Biodiversity and Conservation

, Volume 20, Issue 13, pp 3239–3250 | Cite as

Subtropical Brazilian mangroves as a refuge of crab (Decapoda: Brachyura) diversity

  • Karine Delevati Colpo
  • Mônica Mungai Chacur
  • Fernanda Jordão Guimarães
  • Maria Lúcia Negreiros-Fransozo
Original Paper


This study characterized seven mangrove areas of different sizes, located on the southeastern Brazilian coast, with respect to their sediment and vegetation features. We also estimated the richness and composition of the brachyuran assemblages in these mangroves. Crab, vegetation and sediment data were collected during low tide. The larger mangroves showed richer and complex forests, and may be more ecologically stable than smaller mangroves. Twenty-eight species of crabs were recorded, members of nine families: Panopeidae, Pinnotheridae, Gecarcinidae, Grapsidae, Sesarmidae, Varunidae, Ocypodidae, Ucididae, and Portunidae. Ocypodoidea predominated over Grapsoidea in the smaller mangrove areas in pioneer stages of forest establishment, whereas the opposite was recorded for larger and more stable mangroves, where the forest can reach advanced stage of development. Comprido is a small mangrove, but its crab assemblage was similar to the larger ones, probably because of other factors not investigated here (e.g., megalopa settling rate). This study provided basic knowledge for developing conservation strategies for vulnerable mangrove ecosystems.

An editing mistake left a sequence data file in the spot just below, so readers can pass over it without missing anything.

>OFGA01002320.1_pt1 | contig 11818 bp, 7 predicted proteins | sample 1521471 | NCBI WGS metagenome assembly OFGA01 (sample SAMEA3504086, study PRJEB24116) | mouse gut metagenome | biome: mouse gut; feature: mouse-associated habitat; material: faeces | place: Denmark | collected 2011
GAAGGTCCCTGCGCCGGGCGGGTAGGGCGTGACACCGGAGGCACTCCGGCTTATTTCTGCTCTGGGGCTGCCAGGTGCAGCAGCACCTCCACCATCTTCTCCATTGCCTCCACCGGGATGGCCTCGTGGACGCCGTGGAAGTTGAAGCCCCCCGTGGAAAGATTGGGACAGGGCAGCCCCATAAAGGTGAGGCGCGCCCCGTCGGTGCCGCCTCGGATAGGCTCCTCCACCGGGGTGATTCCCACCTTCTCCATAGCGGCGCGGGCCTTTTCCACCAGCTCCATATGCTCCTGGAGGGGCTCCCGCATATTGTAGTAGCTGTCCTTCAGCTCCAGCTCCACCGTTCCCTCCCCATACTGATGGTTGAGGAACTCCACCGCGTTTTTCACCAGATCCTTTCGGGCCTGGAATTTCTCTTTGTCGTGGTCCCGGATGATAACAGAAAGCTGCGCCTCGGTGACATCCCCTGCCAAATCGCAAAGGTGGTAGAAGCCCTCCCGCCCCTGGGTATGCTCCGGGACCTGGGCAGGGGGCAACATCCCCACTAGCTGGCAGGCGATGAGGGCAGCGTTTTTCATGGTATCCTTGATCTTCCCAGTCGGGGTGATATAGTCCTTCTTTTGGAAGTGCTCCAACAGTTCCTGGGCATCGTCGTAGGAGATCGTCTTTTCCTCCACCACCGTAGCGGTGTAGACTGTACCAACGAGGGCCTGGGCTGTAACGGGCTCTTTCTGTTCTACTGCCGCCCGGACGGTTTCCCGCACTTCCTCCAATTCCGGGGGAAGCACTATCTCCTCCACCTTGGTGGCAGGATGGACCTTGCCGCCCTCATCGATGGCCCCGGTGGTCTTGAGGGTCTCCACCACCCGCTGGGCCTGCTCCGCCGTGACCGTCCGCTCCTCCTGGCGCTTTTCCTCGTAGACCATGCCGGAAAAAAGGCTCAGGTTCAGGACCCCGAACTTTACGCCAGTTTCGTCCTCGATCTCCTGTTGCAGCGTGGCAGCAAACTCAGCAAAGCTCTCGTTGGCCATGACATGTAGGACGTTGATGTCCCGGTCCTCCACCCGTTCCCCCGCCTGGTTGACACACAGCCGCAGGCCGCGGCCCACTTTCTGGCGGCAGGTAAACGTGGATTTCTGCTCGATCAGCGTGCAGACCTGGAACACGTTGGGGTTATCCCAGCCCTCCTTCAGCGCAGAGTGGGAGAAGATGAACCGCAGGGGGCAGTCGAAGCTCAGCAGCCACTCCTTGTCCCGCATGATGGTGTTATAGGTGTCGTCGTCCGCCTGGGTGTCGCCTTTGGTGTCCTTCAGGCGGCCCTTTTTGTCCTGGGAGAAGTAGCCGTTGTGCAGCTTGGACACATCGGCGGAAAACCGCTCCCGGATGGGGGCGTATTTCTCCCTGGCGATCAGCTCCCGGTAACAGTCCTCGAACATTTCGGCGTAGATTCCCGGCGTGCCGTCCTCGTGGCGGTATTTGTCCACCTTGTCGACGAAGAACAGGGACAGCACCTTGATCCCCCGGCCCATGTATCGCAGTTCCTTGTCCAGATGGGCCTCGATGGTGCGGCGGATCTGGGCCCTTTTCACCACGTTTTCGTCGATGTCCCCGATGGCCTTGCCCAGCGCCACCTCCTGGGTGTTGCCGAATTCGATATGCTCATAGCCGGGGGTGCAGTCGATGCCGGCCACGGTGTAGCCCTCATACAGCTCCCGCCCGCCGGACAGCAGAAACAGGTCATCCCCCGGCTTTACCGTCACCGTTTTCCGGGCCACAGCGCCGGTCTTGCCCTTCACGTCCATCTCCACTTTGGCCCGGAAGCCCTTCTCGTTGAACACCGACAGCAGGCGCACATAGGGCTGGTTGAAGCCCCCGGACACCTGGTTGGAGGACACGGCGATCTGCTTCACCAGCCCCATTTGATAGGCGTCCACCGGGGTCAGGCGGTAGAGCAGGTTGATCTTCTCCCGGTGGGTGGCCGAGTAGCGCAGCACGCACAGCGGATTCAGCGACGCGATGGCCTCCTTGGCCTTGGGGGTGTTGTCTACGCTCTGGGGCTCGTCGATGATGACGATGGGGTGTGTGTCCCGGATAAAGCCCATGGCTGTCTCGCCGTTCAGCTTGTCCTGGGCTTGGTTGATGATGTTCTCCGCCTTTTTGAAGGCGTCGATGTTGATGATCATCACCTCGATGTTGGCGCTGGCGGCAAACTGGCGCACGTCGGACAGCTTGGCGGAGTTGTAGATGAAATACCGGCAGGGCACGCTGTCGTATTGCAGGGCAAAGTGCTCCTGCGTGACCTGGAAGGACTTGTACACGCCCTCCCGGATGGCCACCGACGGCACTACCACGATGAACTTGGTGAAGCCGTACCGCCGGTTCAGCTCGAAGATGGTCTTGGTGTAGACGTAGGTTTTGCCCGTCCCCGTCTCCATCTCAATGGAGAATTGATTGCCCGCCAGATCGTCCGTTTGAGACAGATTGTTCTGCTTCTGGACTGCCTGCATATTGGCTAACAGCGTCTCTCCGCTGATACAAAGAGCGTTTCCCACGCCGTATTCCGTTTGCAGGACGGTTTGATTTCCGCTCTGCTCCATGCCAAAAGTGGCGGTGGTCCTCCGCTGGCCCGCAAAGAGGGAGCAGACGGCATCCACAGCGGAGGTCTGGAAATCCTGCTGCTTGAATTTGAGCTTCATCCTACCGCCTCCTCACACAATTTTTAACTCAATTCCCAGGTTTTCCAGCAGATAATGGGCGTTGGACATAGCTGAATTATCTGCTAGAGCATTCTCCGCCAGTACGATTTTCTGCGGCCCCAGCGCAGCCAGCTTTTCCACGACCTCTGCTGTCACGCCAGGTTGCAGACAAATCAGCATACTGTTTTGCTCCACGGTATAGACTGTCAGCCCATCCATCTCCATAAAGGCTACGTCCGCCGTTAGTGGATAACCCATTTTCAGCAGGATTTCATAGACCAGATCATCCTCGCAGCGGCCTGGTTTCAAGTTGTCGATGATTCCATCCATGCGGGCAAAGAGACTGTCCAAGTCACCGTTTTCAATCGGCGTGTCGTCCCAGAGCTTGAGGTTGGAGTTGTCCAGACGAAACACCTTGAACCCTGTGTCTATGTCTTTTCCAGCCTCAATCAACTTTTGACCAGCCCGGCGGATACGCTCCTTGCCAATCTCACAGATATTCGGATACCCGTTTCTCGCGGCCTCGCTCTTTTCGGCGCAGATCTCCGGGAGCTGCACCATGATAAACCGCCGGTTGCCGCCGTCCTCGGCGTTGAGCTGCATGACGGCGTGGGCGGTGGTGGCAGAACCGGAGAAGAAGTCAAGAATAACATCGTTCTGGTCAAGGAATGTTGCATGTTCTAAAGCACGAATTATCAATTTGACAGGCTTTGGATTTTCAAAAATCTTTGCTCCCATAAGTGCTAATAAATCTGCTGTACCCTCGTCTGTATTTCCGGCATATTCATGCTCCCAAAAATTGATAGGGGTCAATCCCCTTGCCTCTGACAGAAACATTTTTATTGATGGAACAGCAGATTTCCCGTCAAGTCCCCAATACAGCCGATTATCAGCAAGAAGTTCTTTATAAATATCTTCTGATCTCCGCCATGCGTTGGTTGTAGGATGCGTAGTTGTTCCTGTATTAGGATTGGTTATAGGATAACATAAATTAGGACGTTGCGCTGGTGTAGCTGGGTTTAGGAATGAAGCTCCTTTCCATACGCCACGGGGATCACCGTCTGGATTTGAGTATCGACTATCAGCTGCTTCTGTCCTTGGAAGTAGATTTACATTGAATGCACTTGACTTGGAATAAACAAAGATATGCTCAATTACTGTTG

Brazil Crab assemblages Forest features Sediment Subtropical mangroves